With crude futures at their highest since the end of November and the New York Mercantile Exchange (search) closed, oil prices looked for direction Monday on alternate markets.

Analysts said cold weather in the Northern Hemisphere and the linked draw on heating oil would underpin prices in the coming weeks, but suggested the approach of lessened demand come the Western Hemisphere spring could work to lower levels.

Brent crude closed up 7 cents to $45.03 a barrel on the International Petroleum Exchange (search).

On Friday, ahead of the Martin Luther King Day (search) holiday in the United States, light sweet crude for February delivery rose 34 cents to $48.38 a barrel on the Nymex. Heating oil gained more than 4 cents to $1.3509 a gallon.

"The market is very well-supported," said Esa Ramasamy, oil editorial manager at the energy reporting agency Platts. "If there's no increase in supplies, the prices would hold up."

Outages in the North Sea and Nigeria, along with continuing production shutdowns in the Gulf of Mexico, have kept nearly 1 million barrels a day off the market.

There was some good news for consumers Monday.

Shell officials said a Nigerian subsidiary restarted oil production at five platforms shut down last month by protests in the troubled Niger Delta, even though a pipeline leak cut output elsewhere

And three offshore oil fields shut down after they were damaged in accidents were restarted over the weekend, including full production from the 140,000 barrel per day Draugen field in the Norwegian Sea.

But continuing sabotage attacks on Iraq's northern pipeline infrastructure and power problems in the south continue to reduce exports. Worries that violence could escalate before elections, set for Jan. 30, have added a premium.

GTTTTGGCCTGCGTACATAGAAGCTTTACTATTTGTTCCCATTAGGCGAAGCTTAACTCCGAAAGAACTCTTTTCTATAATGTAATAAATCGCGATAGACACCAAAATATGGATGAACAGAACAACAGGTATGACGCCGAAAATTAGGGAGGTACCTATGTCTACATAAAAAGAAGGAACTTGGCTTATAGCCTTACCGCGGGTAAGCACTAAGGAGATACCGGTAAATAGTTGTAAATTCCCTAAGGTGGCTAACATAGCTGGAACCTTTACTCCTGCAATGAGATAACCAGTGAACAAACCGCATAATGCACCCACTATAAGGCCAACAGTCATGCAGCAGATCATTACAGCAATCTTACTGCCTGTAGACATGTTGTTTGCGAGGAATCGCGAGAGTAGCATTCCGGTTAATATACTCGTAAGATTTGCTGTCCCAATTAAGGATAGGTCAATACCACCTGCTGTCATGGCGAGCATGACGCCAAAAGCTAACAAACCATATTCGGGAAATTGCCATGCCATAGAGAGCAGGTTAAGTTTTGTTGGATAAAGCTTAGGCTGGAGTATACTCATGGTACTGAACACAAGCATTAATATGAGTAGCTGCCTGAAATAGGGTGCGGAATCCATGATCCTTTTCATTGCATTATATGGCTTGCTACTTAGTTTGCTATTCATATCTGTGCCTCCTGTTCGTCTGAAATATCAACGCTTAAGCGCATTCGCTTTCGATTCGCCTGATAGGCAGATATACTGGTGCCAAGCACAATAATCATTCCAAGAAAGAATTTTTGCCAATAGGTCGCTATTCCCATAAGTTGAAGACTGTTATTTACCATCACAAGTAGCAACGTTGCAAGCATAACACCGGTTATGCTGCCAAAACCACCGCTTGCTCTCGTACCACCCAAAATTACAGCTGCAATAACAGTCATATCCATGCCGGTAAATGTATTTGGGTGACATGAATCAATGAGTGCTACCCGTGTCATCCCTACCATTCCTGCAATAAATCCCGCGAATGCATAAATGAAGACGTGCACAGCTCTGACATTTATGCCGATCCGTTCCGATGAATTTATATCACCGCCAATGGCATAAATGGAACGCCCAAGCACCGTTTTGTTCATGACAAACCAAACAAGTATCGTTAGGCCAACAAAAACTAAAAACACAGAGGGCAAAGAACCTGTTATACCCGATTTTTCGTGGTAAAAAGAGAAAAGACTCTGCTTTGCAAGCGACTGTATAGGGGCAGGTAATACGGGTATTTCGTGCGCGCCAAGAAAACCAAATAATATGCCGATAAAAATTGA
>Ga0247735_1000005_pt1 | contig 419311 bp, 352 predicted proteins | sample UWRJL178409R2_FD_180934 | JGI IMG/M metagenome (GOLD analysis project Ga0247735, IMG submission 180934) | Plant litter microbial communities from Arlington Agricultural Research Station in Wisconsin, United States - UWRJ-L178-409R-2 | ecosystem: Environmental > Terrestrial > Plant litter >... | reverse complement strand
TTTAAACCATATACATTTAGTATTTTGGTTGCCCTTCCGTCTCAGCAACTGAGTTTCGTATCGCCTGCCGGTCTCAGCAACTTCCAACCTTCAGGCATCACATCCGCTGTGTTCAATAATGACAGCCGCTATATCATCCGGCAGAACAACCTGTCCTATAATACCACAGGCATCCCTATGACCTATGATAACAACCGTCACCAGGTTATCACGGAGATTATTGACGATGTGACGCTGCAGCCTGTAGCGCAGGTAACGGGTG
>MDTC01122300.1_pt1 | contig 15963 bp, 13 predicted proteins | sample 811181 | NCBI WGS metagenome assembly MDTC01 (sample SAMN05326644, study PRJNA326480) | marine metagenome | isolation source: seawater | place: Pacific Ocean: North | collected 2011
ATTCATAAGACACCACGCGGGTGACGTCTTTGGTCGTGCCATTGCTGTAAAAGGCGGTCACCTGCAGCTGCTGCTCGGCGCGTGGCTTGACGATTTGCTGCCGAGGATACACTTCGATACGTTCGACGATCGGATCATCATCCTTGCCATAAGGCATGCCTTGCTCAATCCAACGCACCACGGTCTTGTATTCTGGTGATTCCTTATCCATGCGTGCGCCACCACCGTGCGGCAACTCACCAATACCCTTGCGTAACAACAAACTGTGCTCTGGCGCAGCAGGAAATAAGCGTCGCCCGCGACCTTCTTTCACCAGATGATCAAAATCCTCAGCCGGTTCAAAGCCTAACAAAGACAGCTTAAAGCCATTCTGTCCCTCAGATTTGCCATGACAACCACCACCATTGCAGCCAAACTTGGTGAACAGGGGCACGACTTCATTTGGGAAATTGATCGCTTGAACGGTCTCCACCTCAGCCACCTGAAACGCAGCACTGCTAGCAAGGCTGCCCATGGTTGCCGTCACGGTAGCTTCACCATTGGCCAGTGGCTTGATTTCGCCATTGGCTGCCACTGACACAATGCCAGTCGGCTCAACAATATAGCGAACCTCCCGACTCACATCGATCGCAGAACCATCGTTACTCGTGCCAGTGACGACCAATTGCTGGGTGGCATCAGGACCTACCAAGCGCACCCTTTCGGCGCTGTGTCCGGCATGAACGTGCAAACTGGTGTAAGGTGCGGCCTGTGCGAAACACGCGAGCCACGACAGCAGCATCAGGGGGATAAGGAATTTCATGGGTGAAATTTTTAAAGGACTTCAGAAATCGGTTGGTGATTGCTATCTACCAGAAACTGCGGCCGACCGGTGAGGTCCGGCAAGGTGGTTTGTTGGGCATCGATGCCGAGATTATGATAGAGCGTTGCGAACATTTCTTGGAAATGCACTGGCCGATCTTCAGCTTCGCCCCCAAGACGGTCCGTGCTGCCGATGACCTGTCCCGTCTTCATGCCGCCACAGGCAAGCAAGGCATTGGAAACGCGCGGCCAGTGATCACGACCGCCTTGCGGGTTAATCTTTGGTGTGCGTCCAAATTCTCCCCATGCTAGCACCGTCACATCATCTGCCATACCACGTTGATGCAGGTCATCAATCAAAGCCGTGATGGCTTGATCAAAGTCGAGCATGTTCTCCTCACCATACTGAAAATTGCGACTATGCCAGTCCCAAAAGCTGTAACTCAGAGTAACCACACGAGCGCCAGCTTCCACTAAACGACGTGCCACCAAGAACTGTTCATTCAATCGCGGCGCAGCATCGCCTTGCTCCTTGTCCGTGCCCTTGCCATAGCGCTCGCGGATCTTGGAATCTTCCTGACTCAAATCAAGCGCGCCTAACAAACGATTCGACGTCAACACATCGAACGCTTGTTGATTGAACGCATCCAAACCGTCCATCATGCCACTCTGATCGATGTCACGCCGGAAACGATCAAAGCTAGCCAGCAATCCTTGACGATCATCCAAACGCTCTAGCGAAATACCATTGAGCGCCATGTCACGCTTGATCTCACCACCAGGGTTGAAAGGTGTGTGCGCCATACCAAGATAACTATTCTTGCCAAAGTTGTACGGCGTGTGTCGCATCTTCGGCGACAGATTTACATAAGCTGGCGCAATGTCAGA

The disruptions coincide with OPEC's implementation of an output cut of 1 million barrels per day from the beginning of the year.

OPEC ministers are scheduled to meet Jan. 30 to discuss whether further cuts may be necessary. Oil demand falls in the second quarter of the year with the end of the northern winter.

Analysts said the meeting would have to reconcile the present cold weather and relative scarcity of distillates with the traditional drop in demand come springtime, along with predictions of lessened world economic growth.

"It's looking reasonably firm for prices" for now, said John Waterlow of Wood Mackenzie Consultants in Edinburgh. "But they've got to worry about that demand is undoubtedly weaker in 2005 than in 2004 — it's a bit of a balancing act."

Ramasamy predicted a "bull run" if OPEC decides on further supply cutbacks, In the short term, David O'Neill of Citigroup's Smith-Barney brokerage division suggested prices would remain at present levels due to speculative buying driven by the weather and Iraq uncertainties.